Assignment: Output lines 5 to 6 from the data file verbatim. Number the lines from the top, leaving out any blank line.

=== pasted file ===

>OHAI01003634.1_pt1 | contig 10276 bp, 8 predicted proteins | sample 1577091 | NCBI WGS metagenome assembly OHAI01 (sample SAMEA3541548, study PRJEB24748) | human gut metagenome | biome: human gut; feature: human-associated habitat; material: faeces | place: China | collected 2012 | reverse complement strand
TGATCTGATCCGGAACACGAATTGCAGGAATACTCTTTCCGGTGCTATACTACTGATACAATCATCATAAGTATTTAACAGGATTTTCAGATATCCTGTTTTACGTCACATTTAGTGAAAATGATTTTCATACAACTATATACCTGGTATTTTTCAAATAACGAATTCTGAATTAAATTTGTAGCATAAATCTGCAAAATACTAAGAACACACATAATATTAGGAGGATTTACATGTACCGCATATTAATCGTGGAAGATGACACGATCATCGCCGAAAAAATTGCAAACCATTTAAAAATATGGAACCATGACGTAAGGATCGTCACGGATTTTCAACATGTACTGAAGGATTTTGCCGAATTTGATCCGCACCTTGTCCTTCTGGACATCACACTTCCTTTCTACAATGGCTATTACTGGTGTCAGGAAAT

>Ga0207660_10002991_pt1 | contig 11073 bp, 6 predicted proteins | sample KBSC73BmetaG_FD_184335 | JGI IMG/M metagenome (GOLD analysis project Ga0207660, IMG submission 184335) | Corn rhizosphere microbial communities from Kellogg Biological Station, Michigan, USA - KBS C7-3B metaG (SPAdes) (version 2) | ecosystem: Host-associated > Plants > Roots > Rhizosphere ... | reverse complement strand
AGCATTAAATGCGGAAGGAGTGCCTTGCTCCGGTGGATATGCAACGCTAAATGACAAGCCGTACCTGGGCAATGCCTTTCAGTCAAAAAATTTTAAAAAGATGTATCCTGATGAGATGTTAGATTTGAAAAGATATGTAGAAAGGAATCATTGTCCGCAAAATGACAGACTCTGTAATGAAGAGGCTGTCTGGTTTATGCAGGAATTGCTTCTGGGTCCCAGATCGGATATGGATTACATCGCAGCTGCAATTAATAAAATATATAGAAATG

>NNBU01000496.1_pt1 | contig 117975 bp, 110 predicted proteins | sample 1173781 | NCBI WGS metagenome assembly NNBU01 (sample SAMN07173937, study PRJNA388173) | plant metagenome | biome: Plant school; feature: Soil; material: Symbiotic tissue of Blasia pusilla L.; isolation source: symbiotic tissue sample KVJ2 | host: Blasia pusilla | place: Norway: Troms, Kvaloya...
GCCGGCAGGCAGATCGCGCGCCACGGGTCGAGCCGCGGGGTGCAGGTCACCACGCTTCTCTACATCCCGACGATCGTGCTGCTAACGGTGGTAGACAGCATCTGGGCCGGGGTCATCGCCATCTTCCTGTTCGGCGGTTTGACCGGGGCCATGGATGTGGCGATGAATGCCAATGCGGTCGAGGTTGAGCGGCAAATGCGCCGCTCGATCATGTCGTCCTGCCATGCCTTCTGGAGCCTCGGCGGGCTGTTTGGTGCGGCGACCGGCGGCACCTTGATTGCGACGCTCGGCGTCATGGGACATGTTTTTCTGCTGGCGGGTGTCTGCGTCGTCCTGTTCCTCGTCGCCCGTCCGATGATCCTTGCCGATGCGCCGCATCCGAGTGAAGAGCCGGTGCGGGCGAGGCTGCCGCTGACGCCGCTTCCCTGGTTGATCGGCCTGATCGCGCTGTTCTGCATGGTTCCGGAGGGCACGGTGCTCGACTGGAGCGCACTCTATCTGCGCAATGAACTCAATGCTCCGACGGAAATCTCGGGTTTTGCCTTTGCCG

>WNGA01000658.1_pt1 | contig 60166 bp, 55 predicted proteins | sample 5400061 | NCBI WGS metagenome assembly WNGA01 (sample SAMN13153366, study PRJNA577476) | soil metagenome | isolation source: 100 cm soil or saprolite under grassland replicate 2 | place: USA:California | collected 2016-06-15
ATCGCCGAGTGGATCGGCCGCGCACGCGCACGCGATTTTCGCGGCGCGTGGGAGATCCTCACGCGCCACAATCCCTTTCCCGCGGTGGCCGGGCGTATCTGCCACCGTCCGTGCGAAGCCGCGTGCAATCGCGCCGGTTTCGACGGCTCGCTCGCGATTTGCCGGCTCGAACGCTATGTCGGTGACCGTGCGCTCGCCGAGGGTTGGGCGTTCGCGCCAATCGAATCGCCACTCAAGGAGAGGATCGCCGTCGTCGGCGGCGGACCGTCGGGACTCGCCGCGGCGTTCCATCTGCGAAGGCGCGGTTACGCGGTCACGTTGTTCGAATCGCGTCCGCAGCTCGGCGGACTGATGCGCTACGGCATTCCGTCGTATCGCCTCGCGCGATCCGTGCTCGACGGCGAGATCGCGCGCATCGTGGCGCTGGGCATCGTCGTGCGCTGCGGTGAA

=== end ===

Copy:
>NNBU01000496.1_pt1 | contig 117975 bp, 110 predicted proteins | sample 1173781 | NCBI WGS metagenome assembly NNBU01 (sample SAMN07173937, study PRJNA388173) | plant metagenome | biome: Plant school; feature: Soil; material: Symbiotic tissue of Blasia pusilla L.; isolation source: symbiotic tissue sample KVJ2 | host: Blasia pusilla | place: Norway: Troms, Kvaloya...
GCCGGCAGGCAGATCGCGCGCCACGGGTCGAGCCGCGGGGTGCAGGTCACCACGCTTCTCTACATCCCGACGATCGTGCTGCTAACGGTGGTAGACAGCATCTGGGCCGGGGTCATCGCCATCTTCCTGTTCGGCGGTTTGACCGGGGCCATGGATGTGGCGATGAATGCCAATGCGGTCGAGGTTGAGCGGCAAATGCGCCGCTCGATCATGTCGTCCTGCCATGCCTTCTGGAGCCTCGGCGGGCTGTTTGGTGCGGCGACCGGCGGCACCTTGATTGCGACGCTCGGCGTCATGGGACATGTTTTTCTGCTGGCGGGTGTCTGCGTCGTCCTGTTCCTCGTCGCCCGTCCGATGATCCTTGCCGATGCGCCGCATCCGAGTGAAGAGCCGGTGCGGGCGAGGCTGCCGCTGACGCCGCTTCCCTGGTTGATCGGCCTGATCGCGCTGTTCTGCATGGTTCCGGAGGGCACGGTGCTCGACTGGAGCGCACTCTATCTGCGCAATGAACTCAATGCTCCGACGGAAATCTCGGGTTTTGCCTTTGCCG